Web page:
In 2015, its final year, students jumped over a one-night period on the Tuesday prior to Thanksgiving.
This jump resulted in tragedy when Austin Singletary, a second-year in business, died. According to his friends, Singletary was unaware of the shallow depth of the water and fatally injured himself when he dove in.
With the tragedy came the end of the jump.
In the few years prior, Ohio State began taking more control over the event, even though it continually claimed that the jump was “not sanctioned” by the university. This initiative included wristbands for population control, fences to deter masses of people and contain the flow of students, and an increase in police presence.
The jump has not occurred since due to construction on the lake and nearby Pomerene Hall that began October 2016. The university has never directly stated the construction was a means to ending the jump, but rather a side-effect to a sustainability project.
Ohio State spokesman Dave Isaacs said the well-being of its students is a “top priority” of the university, and the university does not want to see any “tradition” or “activity” jeopardize that.
“I think over the years, we have seen some activities that the university has worked to discourage based on protecting health and safety,” he said.
Traditions connecting to the future
The Cane Rush was able to continue through students’ stubbornness, the support of then-University President William Oxley Thompson and sheer luck, but like other traditions of its time, it also came to an end. Once World War II was over and class sizes grew to a point where class unity was minimal, the Cane Rush became a memory.
Without alumni, persistent traditions like the Cane Rush wouldn’t have been able to continue for as long as they did. Traditions were passed down between classes, and this connected current students to recent graduates.
Craig Little, director of alumni societies for the Alumni Association, said traditions might change over time, but their purpose of connecting past, present and future students will always hold true.
“I think for the bottom line, I want [the students] to know that [a tradition] is a common thread that connects us all,” Little said.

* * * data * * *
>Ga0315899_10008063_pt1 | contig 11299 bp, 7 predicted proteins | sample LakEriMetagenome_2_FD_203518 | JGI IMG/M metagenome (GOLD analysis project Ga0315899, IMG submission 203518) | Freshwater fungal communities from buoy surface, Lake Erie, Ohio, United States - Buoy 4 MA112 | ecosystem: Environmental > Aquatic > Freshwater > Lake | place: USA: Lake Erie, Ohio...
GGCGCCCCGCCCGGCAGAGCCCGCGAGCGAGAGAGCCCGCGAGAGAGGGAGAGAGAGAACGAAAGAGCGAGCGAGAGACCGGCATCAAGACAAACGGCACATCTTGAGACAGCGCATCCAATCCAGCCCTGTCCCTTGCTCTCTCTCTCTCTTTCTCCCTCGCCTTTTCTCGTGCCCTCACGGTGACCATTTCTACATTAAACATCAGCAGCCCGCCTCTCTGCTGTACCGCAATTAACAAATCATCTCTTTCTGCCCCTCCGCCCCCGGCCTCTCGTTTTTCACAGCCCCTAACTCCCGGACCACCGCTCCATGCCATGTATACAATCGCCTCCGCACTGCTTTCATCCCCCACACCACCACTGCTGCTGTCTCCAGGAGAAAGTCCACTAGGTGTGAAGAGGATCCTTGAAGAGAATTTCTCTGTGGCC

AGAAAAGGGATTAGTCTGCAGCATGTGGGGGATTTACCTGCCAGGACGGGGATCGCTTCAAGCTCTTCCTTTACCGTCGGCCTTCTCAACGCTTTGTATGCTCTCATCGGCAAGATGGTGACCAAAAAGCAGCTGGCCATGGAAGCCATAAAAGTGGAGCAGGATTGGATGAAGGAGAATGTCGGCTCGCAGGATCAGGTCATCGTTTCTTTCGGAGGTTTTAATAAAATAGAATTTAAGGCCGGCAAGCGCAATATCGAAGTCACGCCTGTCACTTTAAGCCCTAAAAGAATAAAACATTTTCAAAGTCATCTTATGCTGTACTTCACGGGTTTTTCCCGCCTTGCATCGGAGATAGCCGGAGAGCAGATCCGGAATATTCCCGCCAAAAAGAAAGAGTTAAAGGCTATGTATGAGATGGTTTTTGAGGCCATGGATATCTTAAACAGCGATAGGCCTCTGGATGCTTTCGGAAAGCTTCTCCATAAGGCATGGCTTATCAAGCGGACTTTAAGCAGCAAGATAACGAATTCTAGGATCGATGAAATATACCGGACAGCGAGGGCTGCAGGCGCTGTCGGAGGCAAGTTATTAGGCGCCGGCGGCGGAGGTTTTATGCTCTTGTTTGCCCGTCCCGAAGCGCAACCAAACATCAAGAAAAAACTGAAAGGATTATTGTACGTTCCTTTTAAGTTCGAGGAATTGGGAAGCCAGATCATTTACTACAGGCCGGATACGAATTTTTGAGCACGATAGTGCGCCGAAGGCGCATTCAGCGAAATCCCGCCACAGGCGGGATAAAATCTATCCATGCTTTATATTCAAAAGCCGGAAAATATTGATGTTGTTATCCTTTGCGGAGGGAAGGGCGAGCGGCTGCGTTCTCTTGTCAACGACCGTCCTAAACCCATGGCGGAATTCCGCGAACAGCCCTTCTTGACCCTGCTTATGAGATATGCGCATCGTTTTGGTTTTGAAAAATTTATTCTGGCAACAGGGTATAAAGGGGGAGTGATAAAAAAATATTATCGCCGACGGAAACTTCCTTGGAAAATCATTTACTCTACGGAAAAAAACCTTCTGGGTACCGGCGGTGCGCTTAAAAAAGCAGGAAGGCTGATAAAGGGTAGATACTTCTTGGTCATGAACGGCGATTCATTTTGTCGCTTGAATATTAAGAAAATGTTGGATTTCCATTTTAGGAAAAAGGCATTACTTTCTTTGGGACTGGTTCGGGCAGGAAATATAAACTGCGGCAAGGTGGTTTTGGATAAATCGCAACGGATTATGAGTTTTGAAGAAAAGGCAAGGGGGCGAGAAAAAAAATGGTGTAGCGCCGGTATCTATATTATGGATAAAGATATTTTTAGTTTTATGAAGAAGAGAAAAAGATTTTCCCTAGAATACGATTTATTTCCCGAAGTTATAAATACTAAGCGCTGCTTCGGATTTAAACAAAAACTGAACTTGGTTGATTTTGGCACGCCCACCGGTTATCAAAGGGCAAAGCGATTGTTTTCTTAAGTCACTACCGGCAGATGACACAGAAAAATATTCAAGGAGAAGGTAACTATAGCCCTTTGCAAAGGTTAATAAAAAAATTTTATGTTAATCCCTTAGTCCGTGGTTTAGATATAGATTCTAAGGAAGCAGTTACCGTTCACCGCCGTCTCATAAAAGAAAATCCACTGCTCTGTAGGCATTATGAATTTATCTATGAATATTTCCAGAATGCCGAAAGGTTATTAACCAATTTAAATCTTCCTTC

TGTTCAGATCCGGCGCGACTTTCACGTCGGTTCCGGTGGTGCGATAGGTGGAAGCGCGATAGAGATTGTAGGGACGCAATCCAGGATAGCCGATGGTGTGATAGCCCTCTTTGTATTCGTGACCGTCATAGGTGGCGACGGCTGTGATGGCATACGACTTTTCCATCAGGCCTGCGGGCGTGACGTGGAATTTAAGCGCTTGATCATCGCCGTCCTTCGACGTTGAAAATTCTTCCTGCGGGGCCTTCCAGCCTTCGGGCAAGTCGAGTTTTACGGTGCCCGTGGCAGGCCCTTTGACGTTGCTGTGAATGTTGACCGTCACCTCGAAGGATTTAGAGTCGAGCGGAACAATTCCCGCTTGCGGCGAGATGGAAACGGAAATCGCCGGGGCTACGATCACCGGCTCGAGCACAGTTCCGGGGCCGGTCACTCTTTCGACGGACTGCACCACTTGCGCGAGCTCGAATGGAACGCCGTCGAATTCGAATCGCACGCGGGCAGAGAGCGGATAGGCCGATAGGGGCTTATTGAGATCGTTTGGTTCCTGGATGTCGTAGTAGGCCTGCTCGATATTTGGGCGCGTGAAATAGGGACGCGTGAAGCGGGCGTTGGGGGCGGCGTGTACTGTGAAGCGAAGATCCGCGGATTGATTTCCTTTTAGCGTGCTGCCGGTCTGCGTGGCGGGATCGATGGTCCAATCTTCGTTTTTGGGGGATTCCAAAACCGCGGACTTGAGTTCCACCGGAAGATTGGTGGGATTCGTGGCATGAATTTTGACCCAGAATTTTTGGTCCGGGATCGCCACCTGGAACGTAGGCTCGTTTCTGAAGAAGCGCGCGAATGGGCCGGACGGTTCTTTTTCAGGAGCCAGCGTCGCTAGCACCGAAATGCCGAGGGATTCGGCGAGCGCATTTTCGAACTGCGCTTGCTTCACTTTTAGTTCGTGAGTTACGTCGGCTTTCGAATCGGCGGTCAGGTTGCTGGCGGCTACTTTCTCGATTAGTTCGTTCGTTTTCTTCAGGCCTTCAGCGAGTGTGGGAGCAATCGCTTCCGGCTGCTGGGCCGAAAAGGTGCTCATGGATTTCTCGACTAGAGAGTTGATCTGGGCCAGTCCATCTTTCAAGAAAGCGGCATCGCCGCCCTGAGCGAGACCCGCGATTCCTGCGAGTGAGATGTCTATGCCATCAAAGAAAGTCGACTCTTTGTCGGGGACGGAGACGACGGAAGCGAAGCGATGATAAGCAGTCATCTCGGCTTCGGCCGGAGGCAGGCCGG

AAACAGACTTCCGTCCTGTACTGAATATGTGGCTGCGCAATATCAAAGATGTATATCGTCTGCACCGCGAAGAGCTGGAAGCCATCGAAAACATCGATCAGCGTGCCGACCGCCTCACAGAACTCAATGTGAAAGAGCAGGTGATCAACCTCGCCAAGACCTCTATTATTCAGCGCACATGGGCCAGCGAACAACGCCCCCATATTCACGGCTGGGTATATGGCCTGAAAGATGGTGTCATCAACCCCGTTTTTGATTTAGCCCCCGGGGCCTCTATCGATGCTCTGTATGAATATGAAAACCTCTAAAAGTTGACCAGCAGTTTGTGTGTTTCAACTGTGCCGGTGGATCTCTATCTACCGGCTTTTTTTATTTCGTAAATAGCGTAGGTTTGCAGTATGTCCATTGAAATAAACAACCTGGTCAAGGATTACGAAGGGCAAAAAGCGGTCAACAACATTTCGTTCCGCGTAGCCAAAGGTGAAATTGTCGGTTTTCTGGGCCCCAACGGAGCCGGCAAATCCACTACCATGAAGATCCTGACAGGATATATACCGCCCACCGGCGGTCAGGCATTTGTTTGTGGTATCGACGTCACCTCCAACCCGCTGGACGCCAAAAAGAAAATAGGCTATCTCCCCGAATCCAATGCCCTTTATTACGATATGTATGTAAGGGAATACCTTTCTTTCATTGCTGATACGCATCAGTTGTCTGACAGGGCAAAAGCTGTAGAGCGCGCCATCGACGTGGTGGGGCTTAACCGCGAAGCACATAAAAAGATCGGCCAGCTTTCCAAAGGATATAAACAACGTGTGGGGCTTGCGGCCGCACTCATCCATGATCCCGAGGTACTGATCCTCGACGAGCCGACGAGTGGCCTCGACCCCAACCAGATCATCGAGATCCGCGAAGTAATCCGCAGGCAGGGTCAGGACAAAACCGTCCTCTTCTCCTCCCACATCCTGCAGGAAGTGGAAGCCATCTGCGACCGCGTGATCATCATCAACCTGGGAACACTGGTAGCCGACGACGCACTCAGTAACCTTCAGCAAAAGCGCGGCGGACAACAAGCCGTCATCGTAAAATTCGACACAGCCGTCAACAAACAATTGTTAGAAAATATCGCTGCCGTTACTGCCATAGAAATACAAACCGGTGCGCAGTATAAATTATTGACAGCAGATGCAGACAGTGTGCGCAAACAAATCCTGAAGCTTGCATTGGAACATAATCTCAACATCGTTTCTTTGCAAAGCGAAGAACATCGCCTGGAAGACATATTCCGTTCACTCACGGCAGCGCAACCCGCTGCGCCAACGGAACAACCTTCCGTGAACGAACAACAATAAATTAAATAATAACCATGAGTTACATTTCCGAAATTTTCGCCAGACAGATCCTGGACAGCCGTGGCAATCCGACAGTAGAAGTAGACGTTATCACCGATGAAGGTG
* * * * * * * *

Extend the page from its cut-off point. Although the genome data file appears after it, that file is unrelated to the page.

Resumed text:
Traditions can be one of the many modes that connect students to alumni and vice versa, Luffy said. Sometimes when the Alumni Association gets students and alumni together for dinner, the first talking point starts with looking back at traditions during their time in college.
“We often start with what’s your favorite Ohio State tradition question because we know that there’s moments that transcend when you were here and what you do now that everyone can connect to,” Luffy said. “I think that’s what makes a tradition a tradition, something that if you mention it, others will know about it.”
There are many ways that alumni and students try to foster that connection. Little believes traditions, along with academics, extracurriculars and other aspects of student life, are what make alumni interested in giving back to the university and its students.
Some of this has led to a “Pay it Forward” mentality through the form of scholarships and endowments. Other ways that students can connect with alumni are through programs such as Dinner for 12 Buckeyes and Buck-I-Serv, where alumni groups can meet with student volunteers outside the state of Ohio.
And yet, traditions, new and old, still persist. Ohio State is home to more than 50,000 students each year and it still has the capability to foster traditions and connections between its students.
“I’m glad we haven’t gotten so big or so focused on our own thing that students can’t come together and experience something in common with each other,” Haire said.
“Whether it’s something that’s related to a small group or something that’s related to a bigger part of the population,” as Haire said, traditions continue to have a home at Ohio State.